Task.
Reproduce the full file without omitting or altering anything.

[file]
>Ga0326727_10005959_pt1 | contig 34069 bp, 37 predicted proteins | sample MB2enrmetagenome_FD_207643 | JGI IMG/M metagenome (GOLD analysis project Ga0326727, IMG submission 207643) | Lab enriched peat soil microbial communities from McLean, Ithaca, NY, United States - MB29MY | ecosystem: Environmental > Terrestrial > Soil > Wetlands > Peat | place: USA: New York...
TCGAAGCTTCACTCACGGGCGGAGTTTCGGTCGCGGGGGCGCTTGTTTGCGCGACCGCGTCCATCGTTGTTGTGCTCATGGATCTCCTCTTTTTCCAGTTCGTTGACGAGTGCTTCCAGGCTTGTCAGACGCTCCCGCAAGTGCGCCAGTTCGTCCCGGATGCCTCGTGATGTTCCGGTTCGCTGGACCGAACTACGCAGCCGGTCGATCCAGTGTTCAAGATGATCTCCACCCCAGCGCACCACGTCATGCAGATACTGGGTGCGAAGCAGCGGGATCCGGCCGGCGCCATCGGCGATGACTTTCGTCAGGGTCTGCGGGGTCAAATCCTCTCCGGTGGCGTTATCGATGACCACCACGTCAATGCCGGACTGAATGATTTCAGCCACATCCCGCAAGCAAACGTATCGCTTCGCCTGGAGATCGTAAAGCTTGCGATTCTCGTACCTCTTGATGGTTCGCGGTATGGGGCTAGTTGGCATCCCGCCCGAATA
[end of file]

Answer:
>Ga0326727_10005959_pt1 | contig 34069 bp, 37 predicted proteins | sample MB2enrmetagenome_FD_207643 | JGI IMG/M metagenome (GOLD analysis project Ga0326727, IMG submission 207643) | Lab enriched peat soil microbial communities from McLean, Ithaca, NY, United States - MB29MY | ecosystem: Environmental > Terrestrial > Soil > Wetlands > Peat | place: USA: New York...
TCGAAGCTTCACTCACGGGCGGAGTTTCGGTCGCGGGGGCGCTTGTTTGCGCGACCGCGTCCATCGTTGTTGTGCTCATGGATCTCCTCTTTTTCCAGTTCGTTGACGAGTGCTTCCAGGCTTGTCAGACGCTCCCGCAAGTGCGCCAGTTCGTCCCGGATGCCTCGTGATGTTCCGGTTCGCTGGACCGAACTACGCAGCCGGTCGATCCAGTGTTCAAGATGATCTCCACCCCAGCGCACCACGTCATGCAGATACTGGGTGCGAAGCAGCGGGATCCGGCCGGCGCCATCGGCGATGACTTTCGTCAGGGTCTGCGGGGTCAAATCCTCTCCGGTGGCGTTATCGATGACCACCACGTCAATGCCGGACTGAATGATTTCAGCCACATCCCGCAAGCAAACGTATCGCTTCGCCTGGAGATCGTAAAGCTTGCGATTCTCGTACCTCTTGATGGTTCGCGGTATGGGGCTAGTTGGCATCCCGCCCGAATA